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From A Native Daughter: Colonialism and Sovereignty in Hawai’i

By: Haunani-Kay Trask

Synopsis: Since its publication in 1993, From a Native Daughter, a provocative, well-reasoned attack against the rampant abuse of Native Hawaiian rights, institutional racism, and gender discrimination, has generated heated debates in Hawai'i and throughout the world. This 1999 revised work includes material that builds on issues and concerns raised in the first edition: Native Hawaiian student organizing at the University of Hawai'i; the master plan of the Native Hawaiian self-governing organization Ka Lahui Hawai'i and its platform on the four political arenas of sovereignty; the 1989 Hawai'i declaration of the Hawai'i ecumenical coalition on tourism; and a typology on racism and imperialism.

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The Woman Warrior: Memoirs of a Girlhood Among Ghosts

By: Maxine Hong Kingston

Synopsis: A Chinese American woman tells of the Chinese myths, family stories and events of her California childhood that have shaped her identity. It is a sensitive account of growing up female and Chinese-American in a California laundry.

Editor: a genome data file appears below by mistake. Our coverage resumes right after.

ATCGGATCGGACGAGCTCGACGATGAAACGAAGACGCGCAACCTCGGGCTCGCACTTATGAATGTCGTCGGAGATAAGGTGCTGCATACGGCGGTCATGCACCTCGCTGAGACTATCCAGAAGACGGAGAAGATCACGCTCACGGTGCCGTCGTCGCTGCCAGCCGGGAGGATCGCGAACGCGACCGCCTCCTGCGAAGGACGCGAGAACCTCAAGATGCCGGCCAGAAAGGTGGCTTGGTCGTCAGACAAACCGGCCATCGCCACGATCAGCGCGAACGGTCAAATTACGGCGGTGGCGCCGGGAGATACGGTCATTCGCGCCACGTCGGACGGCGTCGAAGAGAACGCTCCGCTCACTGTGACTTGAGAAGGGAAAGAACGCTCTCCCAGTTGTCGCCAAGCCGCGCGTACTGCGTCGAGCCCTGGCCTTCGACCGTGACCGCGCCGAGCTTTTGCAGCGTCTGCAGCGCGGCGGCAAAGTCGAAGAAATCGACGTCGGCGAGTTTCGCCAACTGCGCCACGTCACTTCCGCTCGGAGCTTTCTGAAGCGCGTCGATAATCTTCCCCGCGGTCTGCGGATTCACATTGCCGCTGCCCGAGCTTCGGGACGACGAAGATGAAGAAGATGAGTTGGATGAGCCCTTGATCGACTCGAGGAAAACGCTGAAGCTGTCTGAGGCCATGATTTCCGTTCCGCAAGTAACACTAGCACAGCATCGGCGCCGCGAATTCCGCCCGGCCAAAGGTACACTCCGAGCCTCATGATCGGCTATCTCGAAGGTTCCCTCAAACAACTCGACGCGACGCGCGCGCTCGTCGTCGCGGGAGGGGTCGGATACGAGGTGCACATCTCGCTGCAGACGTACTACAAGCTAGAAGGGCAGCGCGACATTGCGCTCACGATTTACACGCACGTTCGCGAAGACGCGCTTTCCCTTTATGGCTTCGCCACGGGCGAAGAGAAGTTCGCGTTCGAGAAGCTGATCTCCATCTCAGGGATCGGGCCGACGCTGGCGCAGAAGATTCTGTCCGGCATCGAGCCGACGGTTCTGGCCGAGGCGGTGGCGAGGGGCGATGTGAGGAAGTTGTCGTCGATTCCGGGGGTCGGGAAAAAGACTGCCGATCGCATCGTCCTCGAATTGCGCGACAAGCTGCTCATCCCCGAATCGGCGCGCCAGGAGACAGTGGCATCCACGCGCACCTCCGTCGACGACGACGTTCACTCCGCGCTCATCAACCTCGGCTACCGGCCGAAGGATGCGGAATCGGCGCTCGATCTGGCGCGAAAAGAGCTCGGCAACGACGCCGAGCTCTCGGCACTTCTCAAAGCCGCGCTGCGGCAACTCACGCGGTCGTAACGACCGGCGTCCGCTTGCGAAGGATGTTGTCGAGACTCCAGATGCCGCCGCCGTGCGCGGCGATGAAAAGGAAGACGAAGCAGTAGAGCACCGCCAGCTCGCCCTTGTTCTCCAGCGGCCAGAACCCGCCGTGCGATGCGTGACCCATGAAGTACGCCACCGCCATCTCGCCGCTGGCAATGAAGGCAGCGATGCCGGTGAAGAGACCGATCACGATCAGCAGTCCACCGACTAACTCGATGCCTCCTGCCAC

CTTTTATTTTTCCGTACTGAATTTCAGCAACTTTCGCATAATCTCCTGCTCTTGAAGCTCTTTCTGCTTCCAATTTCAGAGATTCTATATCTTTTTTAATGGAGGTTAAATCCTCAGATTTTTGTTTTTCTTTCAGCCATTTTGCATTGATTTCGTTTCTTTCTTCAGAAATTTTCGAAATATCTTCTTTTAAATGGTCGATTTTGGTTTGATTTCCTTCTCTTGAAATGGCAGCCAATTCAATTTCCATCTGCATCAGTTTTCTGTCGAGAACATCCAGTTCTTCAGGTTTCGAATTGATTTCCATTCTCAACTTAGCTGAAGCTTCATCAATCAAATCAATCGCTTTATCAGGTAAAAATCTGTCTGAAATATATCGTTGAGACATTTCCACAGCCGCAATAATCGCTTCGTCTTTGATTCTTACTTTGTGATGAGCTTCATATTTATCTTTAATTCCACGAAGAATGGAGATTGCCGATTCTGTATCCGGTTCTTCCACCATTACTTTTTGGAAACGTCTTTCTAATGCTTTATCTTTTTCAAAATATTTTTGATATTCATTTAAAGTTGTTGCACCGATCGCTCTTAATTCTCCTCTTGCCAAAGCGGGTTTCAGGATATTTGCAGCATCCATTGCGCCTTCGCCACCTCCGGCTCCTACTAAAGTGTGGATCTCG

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Teaching My Mother How to Give Birth

By: Warsan Shire

Synopsis: What elevates 'teaching my mother how to give birth', what gives the poems their disturbing brilliance, is Warsan Shire's ability to give simple, beautiful eloquence to the veiled world where sensuality lives in the dominant narrative of Islam; reclaiming the more nuanced truths of earlier times - as in Tayeb Salih's work - and translating to the realm of lyric the work of the likes of Nawal El Saadawi. As Rumi said, "Love will find its way through all languages on its own".

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Reclaim Your Heart: Personal Insights on Breaking Free from Life's Shackles

By: Yasmin Mogahed

Synopsis: Many of us live our lives entrapped by the same repeated patterns of heartbreak and disappointment. Often, we have no idea why this happens. Reclaim Your Heart is about freeing the heart from this slavery. It is about the journey in and out of life's most deceptive traps.